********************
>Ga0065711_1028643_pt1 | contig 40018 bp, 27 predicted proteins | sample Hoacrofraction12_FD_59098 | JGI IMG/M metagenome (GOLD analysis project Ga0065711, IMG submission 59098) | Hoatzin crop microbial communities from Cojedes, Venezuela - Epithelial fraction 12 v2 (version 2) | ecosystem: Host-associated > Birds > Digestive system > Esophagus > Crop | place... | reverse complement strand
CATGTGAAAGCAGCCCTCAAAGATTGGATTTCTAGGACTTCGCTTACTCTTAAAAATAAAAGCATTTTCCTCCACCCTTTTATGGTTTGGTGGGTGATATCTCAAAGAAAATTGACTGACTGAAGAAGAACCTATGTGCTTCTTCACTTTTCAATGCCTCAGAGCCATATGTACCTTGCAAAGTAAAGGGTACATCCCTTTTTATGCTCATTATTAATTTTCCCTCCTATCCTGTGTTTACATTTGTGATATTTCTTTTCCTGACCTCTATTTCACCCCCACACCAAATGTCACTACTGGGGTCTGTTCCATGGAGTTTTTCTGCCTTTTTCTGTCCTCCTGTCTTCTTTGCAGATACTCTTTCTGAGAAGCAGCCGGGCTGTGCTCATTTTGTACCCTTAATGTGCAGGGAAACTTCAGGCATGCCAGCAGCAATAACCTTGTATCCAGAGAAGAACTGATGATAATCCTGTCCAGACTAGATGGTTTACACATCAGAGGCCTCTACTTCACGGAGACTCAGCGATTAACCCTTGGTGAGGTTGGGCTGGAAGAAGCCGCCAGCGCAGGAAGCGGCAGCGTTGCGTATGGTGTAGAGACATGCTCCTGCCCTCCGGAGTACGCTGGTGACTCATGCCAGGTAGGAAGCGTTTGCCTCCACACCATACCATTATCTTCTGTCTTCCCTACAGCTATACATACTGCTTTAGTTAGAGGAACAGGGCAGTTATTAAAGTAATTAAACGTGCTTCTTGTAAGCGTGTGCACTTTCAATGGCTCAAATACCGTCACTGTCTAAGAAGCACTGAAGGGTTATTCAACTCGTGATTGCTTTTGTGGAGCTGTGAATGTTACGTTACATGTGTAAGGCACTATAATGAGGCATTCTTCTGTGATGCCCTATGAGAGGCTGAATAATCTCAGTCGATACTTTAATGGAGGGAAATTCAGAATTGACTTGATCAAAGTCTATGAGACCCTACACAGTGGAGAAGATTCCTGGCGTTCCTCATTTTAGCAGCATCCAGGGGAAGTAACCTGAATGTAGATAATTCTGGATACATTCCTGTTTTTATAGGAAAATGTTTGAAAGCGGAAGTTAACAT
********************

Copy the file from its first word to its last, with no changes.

>Ga0065711_1028643_pt1 | contig 40018 bp, 27 predicted proteins | sample Hoacrofraction12_FD_59098 | JGI IMG/M metagenome (GOLD analysis project Ga0065711, IMG submission 59098) | Hoatzin crop microbial communities from Cojedes, Venezuela - Epithelial fraction 12 v2 (version 2) | ecosystem: Host-associated > Birds > Digestive system > Esophagus > Crop | place... | reverse complement strand
CATGTGAAAGCAGCCCTCAAAGATTGGATTTCTAGGACTTCGCTTACTCTTAAAAATAAAAGCATTTTCCTCCACCCTTTTATGGTTTGGTGGGTGATATCTCAAAGAAAATTGACTGACTGAAGAAGAACCTATGTGCTTCTTCACTTTTCAATGCCTCAGAGCCATATGTACCTTGCAAAGTAAAGGGTACATCCCTTTTTATGCTCATTATTAATTTTCCCTCCTATCCTGTGTTTACATTTGTGATATTTCTTTTCCTGACCTCTATTTCACCCCCACACCAAATGTCACTACTGGGGTCTGTTCCATGGAGTTTTTCTGCCTTTTTCTGTCCTCCTGTCTTCTTTGCAGATACTCTTTCTGAGAAGCAGCCGGGCTGTGCTCATTTTGTACCCTTAATGTGCAGGGAAACTTCAGGCATGCCAGCAGCAATAACCTTGTATCCAGAGAAGAACTGATGATAATCCTGTCCAGACTAGATGGTTTACACATCAGAGGCCTCTACTTCACGGAGACTCAGCGATTAACCCTTGGTGAGGTTGGGCTGGAAGAAGCCGCCAGCGCAGGAAGCGGCAGCGTTGCGTATGGTGTAGAGACATGCTCCTGCCCTCCGGAGTACGCTGGTGACTCATGCCAGGTAGGAAGCGTTTGCCTCCACACCATACCATTATCTTCTGTCTTCCCTACAGCTATACATACTGCTTTAGTTAGAGGAACAGGGCAGTTATTAAAGTAATTAAACGTGCTTCTTGTAAGCGTGTGCACTTTCAATGGCTCAAATACCGTCACTGTCTAAGAAGCACTGAAGGGTTATTCAACTCGTGATTGCTTTTGTGGAGCTGTGAATGTTACGTTACATGTGTAAGGCACTATAATGAGGCATTCTTCTGTGATGCCCTATGAGAGGCTGAATAATCTCAGTCGATACTTTAATGGAGGGAAATTCAGAATTGACTTGATCAAAGTCTATGAGACCCTACACAGTGGAGAAGATTCCTGGCGTTCCTCATTTTAGCAGCATCCAGGGGAAGTAACCTGAATGTAGATAATTCTGGATACATTCCTGTTTTTATAGGAAAATGTTTGAAAGCGGAAGTTAACAT